Compass Security Blog

A Blog about Information Security...

Tag: HTML

SharePoint: Collaboration vs. XSS

SharePoint is a very popular browser-based collaboration and content management platform. Due to its high complexity, proprietary technology and confusing terminology it is often perceived as a black-box that IT and security professionals do not feel very comfortable with. These days, web security topics are well understood by many security professionals, penetration testers and vendors. But what […]

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SharePoint: How to collaborate with external parties?

Opening up an internal SharePoint farm to the Internet in order to share resources with external parties might seem a good idea, because it helps avoiding expensive infrastructure changes. However, in terms of security, this is not recommended because it does not sufficiently protect internal resources from external threats. The protection of internal resources hinges […]

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Wrap-up: Hack-Lab 2017#1

What is a Hack-Lab? Compass Security provides a monthly playful occasion for the security analysts to get-together and try to hack new devices, dive into current technologies and share their skills with their fellows. This also includes the improvement of internal tools, the research of newly identified publicly known attacks, and security analysis of hardware […]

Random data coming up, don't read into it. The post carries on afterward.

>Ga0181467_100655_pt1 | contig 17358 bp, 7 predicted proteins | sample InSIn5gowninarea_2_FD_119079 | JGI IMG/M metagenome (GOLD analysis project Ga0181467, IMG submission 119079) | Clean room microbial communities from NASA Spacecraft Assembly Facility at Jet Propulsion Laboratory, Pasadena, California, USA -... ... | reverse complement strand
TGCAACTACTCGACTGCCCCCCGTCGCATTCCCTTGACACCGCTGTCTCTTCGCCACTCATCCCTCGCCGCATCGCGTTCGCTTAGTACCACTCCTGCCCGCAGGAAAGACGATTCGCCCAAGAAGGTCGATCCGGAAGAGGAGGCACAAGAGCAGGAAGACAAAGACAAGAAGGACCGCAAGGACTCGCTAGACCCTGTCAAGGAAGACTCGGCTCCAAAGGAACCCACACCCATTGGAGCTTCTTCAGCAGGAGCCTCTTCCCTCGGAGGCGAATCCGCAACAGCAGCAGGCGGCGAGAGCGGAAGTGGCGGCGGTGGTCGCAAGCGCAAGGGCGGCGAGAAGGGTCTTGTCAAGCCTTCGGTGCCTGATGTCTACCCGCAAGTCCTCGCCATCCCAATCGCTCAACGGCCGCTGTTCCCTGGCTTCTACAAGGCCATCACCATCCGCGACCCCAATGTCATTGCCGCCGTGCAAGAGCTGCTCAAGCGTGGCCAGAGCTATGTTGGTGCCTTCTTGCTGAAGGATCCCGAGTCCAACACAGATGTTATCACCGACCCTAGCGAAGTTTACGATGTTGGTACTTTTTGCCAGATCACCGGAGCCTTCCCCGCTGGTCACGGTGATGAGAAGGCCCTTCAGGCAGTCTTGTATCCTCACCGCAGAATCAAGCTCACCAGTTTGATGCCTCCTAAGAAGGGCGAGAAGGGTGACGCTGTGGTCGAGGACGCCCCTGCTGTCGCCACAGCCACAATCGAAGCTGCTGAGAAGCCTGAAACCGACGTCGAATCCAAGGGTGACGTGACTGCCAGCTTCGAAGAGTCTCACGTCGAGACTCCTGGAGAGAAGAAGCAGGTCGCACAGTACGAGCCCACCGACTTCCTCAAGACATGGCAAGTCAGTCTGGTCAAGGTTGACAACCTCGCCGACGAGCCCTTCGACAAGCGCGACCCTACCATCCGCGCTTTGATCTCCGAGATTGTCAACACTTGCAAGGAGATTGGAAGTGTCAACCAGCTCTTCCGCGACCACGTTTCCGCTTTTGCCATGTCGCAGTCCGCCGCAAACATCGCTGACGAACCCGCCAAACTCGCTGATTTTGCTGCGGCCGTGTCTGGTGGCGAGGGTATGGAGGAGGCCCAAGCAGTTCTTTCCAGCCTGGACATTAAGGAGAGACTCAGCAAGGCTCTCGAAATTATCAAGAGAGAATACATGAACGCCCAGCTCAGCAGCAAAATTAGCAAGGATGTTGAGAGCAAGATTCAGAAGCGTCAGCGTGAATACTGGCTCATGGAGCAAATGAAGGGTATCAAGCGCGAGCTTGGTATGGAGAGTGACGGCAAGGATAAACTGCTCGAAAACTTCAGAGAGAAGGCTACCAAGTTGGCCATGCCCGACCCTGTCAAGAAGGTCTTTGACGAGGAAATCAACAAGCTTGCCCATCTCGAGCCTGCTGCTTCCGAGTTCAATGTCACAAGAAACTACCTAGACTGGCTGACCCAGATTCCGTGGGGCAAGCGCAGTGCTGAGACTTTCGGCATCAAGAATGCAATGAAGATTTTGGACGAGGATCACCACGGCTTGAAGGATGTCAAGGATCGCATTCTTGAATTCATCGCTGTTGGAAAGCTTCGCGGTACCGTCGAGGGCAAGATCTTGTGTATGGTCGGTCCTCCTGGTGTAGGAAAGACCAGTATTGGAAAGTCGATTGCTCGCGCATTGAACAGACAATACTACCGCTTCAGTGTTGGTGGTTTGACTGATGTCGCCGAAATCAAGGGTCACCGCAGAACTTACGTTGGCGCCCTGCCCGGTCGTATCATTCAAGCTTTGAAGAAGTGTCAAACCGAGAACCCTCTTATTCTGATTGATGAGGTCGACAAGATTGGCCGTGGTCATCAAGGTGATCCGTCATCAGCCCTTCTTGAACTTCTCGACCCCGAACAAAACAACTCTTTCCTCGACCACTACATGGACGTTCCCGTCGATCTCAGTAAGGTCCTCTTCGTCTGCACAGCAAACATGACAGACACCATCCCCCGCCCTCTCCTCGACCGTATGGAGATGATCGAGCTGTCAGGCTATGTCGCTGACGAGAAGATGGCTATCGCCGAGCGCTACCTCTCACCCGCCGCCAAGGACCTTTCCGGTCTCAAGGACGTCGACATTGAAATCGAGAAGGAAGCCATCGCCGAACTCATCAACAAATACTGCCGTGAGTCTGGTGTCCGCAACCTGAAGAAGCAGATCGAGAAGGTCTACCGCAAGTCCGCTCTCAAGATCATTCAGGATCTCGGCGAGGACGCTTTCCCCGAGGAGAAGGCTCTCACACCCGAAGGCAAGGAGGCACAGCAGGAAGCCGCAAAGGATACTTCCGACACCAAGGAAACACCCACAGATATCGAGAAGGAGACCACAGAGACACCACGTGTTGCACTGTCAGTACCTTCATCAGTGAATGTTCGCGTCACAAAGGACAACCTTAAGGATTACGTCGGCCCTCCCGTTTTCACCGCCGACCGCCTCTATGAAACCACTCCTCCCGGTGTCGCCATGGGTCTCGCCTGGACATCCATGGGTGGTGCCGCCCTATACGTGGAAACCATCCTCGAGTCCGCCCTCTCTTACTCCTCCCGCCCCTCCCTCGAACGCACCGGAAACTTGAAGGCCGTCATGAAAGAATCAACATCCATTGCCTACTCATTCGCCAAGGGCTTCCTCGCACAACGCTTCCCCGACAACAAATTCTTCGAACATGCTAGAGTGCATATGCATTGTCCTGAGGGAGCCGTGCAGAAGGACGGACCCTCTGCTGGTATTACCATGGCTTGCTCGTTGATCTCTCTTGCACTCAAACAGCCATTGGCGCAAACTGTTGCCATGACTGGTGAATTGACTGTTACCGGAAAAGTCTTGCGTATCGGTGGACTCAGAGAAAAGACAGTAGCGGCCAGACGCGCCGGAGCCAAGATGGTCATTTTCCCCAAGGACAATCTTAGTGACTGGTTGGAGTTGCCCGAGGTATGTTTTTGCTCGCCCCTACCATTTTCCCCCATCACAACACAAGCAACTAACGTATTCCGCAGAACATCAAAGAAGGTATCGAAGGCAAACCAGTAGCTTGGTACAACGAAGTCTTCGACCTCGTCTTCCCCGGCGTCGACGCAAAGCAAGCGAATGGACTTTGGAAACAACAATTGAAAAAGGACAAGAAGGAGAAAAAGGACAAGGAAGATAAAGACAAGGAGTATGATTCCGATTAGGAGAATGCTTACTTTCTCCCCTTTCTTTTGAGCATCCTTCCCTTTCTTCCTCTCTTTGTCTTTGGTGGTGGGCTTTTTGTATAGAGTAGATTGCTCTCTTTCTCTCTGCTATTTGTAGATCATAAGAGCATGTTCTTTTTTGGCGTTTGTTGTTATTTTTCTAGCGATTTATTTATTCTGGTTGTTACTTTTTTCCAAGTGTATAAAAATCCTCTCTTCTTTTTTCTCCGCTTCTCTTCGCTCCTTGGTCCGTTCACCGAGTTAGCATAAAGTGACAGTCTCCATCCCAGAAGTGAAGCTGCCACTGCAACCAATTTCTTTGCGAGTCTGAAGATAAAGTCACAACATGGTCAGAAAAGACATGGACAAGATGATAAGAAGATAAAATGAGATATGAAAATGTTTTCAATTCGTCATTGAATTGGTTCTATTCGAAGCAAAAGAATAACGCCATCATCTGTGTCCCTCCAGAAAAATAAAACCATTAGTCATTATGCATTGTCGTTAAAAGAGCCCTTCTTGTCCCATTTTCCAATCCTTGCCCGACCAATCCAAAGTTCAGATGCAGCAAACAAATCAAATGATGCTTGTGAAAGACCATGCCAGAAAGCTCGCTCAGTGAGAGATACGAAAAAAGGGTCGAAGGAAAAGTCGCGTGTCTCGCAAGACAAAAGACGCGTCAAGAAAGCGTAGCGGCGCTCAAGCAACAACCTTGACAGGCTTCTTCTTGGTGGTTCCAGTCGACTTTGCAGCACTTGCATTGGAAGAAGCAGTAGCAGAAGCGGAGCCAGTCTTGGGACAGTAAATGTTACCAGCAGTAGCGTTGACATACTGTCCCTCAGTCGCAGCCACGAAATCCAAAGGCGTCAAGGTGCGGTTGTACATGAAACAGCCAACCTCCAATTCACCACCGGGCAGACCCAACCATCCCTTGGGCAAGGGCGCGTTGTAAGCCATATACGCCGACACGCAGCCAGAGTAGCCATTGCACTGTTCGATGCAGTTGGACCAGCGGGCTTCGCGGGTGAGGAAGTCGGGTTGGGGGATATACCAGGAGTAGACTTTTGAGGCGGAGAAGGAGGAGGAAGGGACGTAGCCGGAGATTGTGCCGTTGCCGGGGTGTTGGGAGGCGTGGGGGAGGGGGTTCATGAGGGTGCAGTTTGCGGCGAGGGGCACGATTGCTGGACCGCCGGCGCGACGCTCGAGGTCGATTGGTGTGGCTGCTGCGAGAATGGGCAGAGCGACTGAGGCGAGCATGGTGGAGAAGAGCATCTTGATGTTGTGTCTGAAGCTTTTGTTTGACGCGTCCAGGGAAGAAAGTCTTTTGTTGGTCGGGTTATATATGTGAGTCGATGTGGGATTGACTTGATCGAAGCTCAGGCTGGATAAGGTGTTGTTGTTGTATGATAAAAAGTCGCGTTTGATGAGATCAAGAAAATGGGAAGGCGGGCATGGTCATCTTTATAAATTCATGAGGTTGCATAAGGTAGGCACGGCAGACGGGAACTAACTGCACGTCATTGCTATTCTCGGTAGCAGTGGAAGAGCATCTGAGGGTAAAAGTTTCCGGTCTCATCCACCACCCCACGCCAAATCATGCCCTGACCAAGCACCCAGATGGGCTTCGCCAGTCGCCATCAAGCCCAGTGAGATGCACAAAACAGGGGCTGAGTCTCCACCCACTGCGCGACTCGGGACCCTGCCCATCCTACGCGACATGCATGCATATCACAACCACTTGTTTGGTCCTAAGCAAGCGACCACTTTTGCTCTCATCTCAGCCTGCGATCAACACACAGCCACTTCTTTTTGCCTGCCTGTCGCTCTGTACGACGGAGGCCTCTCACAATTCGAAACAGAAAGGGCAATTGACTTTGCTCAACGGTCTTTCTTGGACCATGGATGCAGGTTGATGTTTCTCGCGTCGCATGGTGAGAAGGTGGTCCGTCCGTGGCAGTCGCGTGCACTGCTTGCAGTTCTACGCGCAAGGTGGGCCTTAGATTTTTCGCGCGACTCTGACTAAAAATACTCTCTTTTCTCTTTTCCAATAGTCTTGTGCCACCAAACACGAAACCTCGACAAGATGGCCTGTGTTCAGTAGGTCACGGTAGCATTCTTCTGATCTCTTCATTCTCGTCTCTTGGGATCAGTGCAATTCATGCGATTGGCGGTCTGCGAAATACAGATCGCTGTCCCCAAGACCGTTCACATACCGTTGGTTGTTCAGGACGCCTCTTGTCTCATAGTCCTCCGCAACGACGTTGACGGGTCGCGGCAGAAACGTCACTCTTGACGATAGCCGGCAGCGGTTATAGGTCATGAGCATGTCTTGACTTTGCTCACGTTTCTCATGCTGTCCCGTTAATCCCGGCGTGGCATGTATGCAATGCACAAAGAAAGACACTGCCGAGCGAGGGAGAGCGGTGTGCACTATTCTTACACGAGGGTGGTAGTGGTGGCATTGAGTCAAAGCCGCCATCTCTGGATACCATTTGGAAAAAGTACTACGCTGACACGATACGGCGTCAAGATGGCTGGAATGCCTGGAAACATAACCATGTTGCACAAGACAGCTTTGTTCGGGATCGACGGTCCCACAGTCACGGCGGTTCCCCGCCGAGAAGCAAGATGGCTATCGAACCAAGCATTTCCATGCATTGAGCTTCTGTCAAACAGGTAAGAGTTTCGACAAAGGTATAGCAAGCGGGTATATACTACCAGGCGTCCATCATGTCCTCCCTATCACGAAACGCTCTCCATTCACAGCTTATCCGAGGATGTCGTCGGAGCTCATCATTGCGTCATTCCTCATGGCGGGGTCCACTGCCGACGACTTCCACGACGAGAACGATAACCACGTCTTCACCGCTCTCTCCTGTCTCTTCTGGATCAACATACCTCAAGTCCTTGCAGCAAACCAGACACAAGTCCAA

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Subresource Integrity HTML Attribute

Websites nowadays are mostly built with different resources from other origins. For example, many sites include scripts or stylesheets like jQuery or Bootstrap from a Content Delivery Network (CDN). This induces that the webmasters implicitly trust the linked external sources. But what if an attacker can force the user to load the content from an […]

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Risks of DOM Based XSS due to “unsafe” JavaScript functions

Introduction Several native JavaScript functions or properties like .eval() and .innerHTML as well as several jQuery functions like .html() and .append() are considered as “unsafe”, but why? The reason is that they allow DOM manipulation using strings containing HTML code (e.g.”<b>This text is bold</b>“), which can lead to DOM Based Cross-Site Scripting vulnerabilities. To be […]

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